A US court has rejected arguments from an atheist group and ruled that the iconic cross found at the site of the 2001 World Trade Centre attacks may remain at the 9/11 Museum, reports the Catholic News Agency.
'The history of 9/11 would not be complete without including the impact the Ground Zero Cross had in inspiring rescue workers and Americans generally,' said Eric Baxter, counsel for the Becket Fund for Religious Liberty, in a July 28 statement.
'Displaying the cross in a display about "Finding Meaning at Ground Zero" is perfectly appropriate,' he continued.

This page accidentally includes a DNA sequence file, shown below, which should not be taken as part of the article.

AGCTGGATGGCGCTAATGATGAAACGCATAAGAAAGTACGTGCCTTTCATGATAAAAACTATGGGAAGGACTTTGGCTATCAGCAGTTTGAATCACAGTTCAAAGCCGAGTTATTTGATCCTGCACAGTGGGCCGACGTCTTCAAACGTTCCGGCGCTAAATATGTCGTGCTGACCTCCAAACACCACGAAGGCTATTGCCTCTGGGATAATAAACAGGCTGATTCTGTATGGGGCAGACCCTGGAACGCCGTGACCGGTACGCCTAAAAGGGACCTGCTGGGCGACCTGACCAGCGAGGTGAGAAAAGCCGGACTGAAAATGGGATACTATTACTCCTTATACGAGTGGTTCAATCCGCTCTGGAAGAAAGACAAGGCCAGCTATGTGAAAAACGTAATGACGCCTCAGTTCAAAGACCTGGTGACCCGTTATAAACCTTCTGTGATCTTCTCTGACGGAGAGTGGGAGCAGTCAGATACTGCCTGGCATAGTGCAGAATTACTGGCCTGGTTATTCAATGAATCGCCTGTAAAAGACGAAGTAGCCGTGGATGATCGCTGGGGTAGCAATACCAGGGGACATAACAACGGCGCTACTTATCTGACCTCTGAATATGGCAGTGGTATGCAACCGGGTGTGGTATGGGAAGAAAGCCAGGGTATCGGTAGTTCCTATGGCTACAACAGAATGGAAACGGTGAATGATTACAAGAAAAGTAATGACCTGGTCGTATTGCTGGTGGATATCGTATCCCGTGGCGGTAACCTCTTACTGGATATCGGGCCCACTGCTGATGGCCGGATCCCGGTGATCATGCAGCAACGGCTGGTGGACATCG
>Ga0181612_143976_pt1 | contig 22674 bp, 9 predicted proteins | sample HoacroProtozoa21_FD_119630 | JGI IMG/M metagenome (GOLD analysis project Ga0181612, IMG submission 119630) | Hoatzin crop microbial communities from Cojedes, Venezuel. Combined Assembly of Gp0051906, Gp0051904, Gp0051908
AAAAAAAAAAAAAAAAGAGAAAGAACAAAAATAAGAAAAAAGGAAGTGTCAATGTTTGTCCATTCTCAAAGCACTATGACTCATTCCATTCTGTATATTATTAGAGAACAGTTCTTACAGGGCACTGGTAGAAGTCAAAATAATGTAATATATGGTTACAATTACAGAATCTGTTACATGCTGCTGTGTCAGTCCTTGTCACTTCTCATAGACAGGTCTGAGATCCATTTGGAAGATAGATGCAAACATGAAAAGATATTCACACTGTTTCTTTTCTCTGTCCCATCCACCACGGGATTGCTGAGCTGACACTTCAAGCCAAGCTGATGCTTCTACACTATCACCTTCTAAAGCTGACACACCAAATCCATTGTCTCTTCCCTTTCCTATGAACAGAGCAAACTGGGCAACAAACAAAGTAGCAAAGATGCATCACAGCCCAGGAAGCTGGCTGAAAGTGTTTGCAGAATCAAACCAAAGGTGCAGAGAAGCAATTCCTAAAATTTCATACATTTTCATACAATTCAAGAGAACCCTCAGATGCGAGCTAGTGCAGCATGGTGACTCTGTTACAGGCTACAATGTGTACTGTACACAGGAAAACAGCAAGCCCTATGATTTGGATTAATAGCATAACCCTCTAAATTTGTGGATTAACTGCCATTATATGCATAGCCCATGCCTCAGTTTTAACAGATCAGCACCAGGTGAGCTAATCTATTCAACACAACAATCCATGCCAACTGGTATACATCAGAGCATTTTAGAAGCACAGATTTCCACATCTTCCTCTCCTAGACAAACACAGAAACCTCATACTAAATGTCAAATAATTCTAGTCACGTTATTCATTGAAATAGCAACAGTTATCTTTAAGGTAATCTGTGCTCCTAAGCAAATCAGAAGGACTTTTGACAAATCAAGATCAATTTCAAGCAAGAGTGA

The Becket Fund for Religious Liberty had filed a brief supporting the museum’s ability to display the cross, which was discovered amid piles of rubble by recovery workers in the aftermath of the September 11, 2001 attacks on the World Trade Centre in New York City.
Nearly seven metres tall, the cross was formed by two intersecting metal beams from the fallen skyscrapers. It became a place of gathering and prayer for recovery workers at the site, with many people posting prayers and petitions to the structure.
Since 2011, the cross has been part of the World Trade Centre Museum. In July 2011, however, American Atheists filed suit against the display, charging that the presence of the cross was offensive and marginalized them as atheists.